Between fiberglass and the extrusion.

    anytime the boat is disassembled for hauling..this is a 15' beam opening with an aluminum mast

    it is a through hole in the boat, but saltwater would cause crevice corrosion if it gets inside the mast
     
  8. rxcomposite
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    rxcomposite Senior Member

    A good quality marine grade sealant will do. Adhesive sealants like Sika works well for long term but difficult to remove as it adheres to the base material.
     
  9. Barry
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    Barry Senior Member

    It appears that there is an aluminum extrusion that is fibre glassed into the plywood. Is this correct?
    If so---------
    It appears that you have created a well which any water coming down the mast will accumulate producing a corrosion environment and you are trying to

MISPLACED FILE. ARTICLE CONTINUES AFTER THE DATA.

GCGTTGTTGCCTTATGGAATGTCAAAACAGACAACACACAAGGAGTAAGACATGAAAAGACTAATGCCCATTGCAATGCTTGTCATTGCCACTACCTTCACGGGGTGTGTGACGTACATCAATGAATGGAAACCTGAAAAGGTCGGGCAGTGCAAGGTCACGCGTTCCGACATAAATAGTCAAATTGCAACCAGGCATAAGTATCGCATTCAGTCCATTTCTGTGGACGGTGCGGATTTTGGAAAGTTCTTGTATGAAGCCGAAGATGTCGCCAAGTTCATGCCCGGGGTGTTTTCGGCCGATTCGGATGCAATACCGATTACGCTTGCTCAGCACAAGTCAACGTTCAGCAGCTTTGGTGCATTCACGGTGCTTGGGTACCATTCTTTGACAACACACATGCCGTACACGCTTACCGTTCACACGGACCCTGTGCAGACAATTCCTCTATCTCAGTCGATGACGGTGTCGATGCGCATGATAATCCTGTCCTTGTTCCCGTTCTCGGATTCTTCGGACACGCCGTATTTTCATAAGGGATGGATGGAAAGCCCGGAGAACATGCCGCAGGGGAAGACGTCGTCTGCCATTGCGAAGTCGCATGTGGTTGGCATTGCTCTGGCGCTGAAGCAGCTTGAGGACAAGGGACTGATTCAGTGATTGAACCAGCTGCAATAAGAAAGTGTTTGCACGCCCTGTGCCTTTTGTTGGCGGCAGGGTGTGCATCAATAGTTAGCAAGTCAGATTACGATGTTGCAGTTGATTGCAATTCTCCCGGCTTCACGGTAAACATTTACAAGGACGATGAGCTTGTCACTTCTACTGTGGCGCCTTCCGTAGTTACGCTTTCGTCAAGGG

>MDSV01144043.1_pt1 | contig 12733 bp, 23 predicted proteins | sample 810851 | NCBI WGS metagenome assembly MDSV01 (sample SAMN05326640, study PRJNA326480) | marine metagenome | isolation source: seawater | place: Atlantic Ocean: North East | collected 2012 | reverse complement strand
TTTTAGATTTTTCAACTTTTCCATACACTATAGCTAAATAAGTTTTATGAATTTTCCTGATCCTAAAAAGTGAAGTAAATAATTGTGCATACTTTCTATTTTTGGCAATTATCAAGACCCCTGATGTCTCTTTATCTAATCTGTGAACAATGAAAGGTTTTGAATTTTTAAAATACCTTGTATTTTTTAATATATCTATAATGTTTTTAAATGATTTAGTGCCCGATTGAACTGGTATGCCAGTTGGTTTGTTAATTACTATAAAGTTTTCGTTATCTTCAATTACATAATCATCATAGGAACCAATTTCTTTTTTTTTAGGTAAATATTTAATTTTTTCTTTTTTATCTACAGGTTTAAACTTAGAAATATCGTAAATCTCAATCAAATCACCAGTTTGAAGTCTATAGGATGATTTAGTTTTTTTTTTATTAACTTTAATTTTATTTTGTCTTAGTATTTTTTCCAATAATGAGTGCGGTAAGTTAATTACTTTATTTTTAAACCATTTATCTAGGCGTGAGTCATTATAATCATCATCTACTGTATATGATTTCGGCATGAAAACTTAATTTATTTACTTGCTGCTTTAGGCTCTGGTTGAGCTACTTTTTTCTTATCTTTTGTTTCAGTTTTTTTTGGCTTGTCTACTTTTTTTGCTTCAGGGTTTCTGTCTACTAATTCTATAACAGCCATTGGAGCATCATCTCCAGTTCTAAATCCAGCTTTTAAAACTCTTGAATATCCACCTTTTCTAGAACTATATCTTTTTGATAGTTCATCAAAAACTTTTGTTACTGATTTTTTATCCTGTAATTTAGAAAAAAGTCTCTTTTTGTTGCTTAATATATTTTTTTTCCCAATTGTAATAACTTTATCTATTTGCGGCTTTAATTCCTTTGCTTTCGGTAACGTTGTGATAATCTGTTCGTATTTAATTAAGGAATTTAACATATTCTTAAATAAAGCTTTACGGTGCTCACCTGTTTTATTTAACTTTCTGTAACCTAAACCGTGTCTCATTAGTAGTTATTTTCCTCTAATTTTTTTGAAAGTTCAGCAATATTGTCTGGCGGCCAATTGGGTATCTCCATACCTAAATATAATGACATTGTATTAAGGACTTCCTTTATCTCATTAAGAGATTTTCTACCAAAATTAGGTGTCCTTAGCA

seal the well 100% against any water ingress.

    So if there is the outside aluminum extrusion, I would remove the one that is in place and substitute it for one that would sit into the well and say 6 inches taller
    up the mast. Fibreglass the outside extrusion in place and fill the well slightly proud of the surrounding fibre glassed plywood,

    Your mast would then sit only into the 6 inch protrusion of the outside extrusion to prevent a water retainment area as before. Around the outside extrusion,
    drill several small holes to permit any water that comes down the mast to weep away.

    When you insert the mast, you could use an alternative "compression pump packing" or "rope style packing material" that are available for other applications.
    Google both topics above.
    I suspect that these may provide some permeability in the presence of water so after the "rope" is installed, ( I suspect that you need to provide stability